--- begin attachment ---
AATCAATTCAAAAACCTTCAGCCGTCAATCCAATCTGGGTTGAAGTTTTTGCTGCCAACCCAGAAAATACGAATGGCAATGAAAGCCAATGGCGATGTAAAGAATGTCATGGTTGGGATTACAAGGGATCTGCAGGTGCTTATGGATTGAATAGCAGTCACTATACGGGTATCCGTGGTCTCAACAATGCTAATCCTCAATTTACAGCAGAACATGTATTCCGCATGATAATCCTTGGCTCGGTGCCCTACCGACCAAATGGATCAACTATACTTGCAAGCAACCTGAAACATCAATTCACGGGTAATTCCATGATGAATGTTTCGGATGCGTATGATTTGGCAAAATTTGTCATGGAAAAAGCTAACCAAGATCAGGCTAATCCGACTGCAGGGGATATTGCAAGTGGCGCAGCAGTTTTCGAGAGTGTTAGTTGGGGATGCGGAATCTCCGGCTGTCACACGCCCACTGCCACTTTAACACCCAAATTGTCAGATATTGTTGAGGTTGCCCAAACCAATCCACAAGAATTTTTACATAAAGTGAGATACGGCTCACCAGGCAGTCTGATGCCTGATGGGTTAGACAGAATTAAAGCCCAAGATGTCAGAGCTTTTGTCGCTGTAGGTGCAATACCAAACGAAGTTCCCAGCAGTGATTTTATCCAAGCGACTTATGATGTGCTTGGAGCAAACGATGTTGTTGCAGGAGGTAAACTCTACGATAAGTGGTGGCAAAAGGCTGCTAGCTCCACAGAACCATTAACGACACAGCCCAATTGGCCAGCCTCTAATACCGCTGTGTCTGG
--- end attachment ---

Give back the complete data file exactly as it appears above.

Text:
AATCAATTCAAAAACCTTCAGCCGTCAATCCAATCTGGGTTGAAGTTTTTGCTGCCAACCCAGAAAATACGAATGGCAATGAAAGCCAATGGCGATGTAAAGAATGTCATGGTTGGGATTACAAGGGATCTGCAGGTGCTTATGGATTGAATAGCAGTCACTATACGGGTATCCGTGGTCTCAACAATGCTAATCCTCAATTTACAGCAGAACATGTATTCCGCATGATAATCCTTGGCTCGGTGCCCTACCGACCAAATGGATCAACTATACTTGCAAGCAACCTGAAACATCAATTCACGGGTAATTCCATGATGAATGTTTCGGATGCGTATGATTTGGCAAAATTTGTCATGGAAAAAGCTAACCAAGATCAGGCTAATCCGACTGCAGGGGATATTGCAAGTGGCGCAGCAGTTTTCGAGAGTGTTAGTTGGGGATGCGGAATCTCCGGCTGTCACACGCCCACTGCCACTTTAACACCCAAATTGTCAGATATTGTTGAGGTTGCCCAAACCAATCCACAAGAATTTTTACATAAAGTGAGATACGGCTCACCAGGCAGTCTGATGCCTGATGGGTTAGACAGAATTAAAGCCCAAGATGTCAGAGCTTTTGTCGCTGTAGGTGCAATACCAAACGAAGTTCCCAGCAGTGATTTTATCCAAGCGACTTATGATGTGCTTGGAGCAAACGATGTTGTTGCAGGAGGTAAACTCTACGATAAGTGGTGGCAAAAGGCTGCTAGCTCCACAGAACCATTAACGACACAGCCCAATTGGCCAGCCTCTAATACCGCTGTGTCTGG